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Most recent customer reviews
5.0 out of 5 stars Five Stars
Excellent product - excellent service from Amazon.ca
Published 1 month ago by James Bunyan
5.0 out of 5 stars Five Stars
We never know it future but it really very good show big imaging
Published 1 month ago by darrell feit
5.0 out of 5 stars Classic!
Everyone needs to see this movie and read the books. It's slow moving but there's so much subtle story lines and details it's superb!
Published 6 months ago by Tom Turvey
5.0 out of 5 stars Manned soace flight
There is a little more to this movie than meets the eye in that it control systems take over in a very sneaky way and what the consequences are when man and machine are pitted... Read more
Published 12 months ago by Clarence Huibers
3.0 out of 5 stars Great Movie
I really enjoyed this movie. The special effects were really ahead of their times. I remember seeing it at the theatre when it came out. It really left quite an empression on me.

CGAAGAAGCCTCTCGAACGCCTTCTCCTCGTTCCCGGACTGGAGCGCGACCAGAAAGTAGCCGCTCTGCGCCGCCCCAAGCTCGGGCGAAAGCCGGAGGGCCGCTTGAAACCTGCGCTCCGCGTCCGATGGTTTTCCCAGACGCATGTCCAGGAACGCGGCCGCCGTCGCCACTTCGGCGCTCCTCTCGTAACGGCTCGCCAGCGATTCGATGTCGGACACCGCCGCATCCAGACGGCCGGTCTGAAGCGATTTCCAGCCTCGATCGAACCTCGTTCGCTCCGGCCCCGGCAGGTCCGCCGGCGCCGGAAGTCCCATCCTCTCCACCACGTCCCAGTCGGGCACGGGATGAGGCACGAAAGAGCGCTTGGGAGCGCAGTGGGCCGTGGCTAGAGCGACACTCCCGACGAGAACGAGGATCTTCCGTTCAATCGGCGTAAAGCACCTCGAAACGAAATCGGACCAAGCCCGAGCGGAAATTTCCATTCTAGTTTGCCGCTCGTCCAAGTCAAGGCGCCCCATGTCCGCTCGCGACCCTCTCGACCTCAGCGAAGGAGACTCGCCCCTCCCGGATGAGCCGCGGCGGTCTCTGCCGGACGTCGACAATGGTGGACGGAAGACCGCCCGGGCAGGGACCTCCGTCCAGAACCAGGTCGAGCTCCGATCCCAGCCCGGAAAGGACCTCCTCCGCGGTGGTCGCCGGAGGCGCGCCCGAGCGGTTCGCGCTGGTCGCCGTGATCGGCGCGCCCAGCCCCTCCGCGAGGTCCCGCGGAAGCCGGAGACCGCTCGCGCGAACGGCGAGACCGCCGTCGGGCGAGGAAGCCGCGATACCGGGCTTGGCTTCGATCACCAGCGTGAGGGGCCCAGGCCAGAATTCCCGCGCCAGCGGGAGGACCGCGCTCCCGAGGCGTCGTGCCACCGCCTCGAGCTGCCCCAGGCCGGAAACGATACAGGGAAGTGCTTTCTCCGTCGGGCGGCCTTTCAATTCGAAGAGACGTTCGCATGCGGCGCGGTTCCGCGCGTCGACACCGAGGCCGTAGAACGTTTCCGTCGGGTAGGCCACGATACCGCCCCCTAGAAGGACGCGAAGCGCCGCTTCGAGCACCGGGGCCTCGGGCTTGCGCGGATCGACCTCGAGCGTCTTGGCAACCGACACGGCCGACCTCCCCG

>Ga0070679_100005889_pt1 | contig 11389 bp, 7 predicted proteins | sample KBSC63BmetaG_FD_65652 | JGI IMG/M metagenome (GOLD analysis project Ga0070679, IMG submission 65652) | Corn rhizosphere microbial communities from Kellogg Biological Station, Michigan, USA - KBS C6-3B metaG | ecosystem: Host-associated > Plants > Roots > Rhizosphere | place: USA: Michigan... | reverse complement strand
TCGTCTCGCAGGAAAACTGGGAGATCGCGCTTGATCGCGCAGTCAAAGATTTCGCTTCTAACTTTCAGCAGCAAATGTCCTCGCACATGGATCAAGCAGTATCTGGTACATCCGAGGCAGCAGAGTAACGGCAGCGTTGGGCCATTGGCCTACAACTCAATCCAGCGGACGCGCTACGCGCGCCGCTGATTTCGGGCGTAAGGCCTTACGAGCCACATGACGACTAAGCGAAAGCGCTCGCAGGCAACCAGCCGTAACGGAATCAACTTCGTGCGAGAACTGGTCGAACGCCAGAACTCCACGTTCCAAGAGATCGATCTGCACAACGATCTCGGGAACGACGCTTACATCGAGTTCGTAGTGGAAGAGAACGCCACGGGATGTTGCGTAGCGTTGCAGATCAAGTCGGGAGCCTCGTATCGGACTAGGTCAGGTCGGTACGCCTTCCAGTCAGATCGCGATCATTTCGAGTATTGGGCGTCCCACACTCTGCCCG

Published 19 months ago by Errol P Jodrey
5.0 out of 5 stars Odyssey for Sure
The added material on disk two is very informative. There is not much else to say about the movie as it is a remake or reformat of the original. Read more
Published on June 23 2012 by Allen
5.0 out of 5 stars Slow but Great
The first time I watched this movie, I was a little bit tired and I fell asleep 20 minutes in, concluding that it was the most boring movie I had ever seen. Read more
Published on June 10 2012 by Jimbo Jones
5.0 out of 5 stars From Ape to Man to Srarchild
This 1968 science fiction will always be a classic. It is a story starting 4 million years ago, lasting to infinity. No movie on earth has had that length of time. Read more
Published on Nov. 17 2010 by Kemila Zsange
2.0 out of 5 stars Long, dated and visually disappointing
I saw the original 2001 in the theatre, and my mind was blown. I have seen it, either on TV, VHS, or DVD, several times since, though not in the last 8-10 years. Read more
Published on March 14 2010 by B. Breslin
5.0 out of 5 stars The greatest science fiction film of all time
Once upon a time, when the year 2001 seemed aeons away, director Stanley Kubruck (Dr. Strangelove) contacted author Arthur C. Read more
Published on Dec 23 2009 by LeBrain